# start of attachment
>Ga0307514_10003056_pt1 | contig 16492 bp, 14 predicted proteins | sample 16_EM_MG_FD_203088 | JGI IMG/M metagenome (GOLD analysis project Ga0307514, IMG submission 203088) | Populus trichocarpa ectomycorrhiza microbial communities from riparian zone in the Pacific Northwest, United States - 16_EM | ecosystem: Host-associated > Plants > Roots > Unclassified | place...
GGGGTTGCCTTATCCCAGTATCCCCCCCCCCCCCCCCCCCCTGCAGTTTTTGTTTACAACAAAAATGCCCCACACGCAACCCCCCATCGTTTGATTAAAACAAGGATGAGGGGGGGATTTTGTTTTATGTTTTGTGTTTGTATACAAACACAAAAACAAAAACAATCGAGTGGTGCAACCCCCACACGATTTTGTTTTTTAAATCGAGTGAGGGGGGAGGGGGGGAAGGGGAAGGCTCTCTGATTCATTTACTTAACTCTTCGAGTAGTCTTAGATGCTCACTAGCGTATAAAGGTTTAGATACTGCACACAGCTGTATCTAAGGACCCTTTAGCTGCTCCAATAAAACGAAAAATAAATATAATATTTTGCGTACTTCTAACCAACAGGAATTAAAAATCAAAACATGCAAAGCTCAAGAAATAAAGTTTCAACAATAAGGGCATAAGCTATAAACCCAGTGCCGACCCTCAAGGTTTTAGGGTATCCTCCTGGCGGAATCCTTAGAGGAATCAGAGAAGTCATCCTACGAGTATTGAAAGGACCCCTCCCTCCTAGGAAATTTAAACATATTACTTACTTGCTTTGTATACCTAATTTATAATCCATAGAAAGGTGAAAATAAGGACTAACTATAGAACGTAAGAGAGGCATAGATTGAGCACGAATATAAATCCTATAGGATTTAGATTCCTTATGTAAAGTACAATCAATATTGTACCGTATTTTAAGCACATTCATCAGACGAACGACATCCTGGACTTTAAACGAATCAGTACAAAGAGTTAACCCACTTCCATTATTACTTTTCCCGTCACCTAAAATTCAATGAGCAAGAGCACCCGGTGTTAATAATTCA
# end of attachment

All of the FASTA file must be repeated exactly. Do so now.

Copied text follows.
>Ga0307514_10003056_pt1 | contig 16492 bp, 14 predicted proteins | sample 16_EM_MG_FD_203088 | JGI IMG/M metagenome (GOLD analysis project Ga0307514, IMG submission 203088) | Populus trichocarpa ectomycorrhiza microbial communities from riparian zone in the Pacific Northwest, United States - 16_EM | ecosystem: Host-associated > Plants > Roots > Unclassified | place...
GGGGTTGCCTTATCCCAGTATCCCCCCCCCCCCCCCCCCCCTGCAGTTTTTGTTTACAACAAAAATGCCCCACACGCAACCCCCCATCGTTTGATTAAAACAAGGATGAGGGGGGGATTTTGTTTTATGTTTTGTGTTTGTATACAAACACAAAAACAAAAACAATCGAGTGGTGCAACCCCCACACGATTTTGTTTTTTAAATCGAGTGAGGGGGGAGGGGGGGAAGGGGAAGGCTCTCTGATTCATTTACTTAACTCTTCGAGTAGTCTTAGATGCTCACTAGCGTATAAAGGTTTAGATACTGCACACAGCTGTATCTAAGGACCCTTTAGCTGCTCCAATAAAACGAAAAATAAATATAATATTTTGCGTACTTCTAACCAACAGGAATTAAAAATCAAAACATGCAAAGCTCAAGAAATAAAGTTTCAACAATAAGGGCATAAGCTATAAACCCAGTGCCGACCCTCAAGGTTTTAGGGTATCCTCCTGGCGGAATCCTTAGAGGAATCAGAGAAGTCATCCTACGAGTATTGAAAGGACCCCTCCCTCCTAGGAAATTTAAACATATTACTTACTTGCTTTGTATACCTAATTTATAATCCATAGAAAGGTGAAAATAAGGACTAACTATAGAACGTAAGAGAGGCATAGATTGAGCACGAATATAAATCCTATAGGATTTAGATTCCTTATGTAAAGTACAATCAATATTGTACCGTATTTTAAGCACATTCATCAGACGAACGACATCCTGGACTTTAAACGAATCAGTACAAAGAGTTAACCCACTTCCATTATTACTTTTCCCGTCACCTAAAATTCAATGAGCAAGAGCACCCGGTGTTAATAATTCA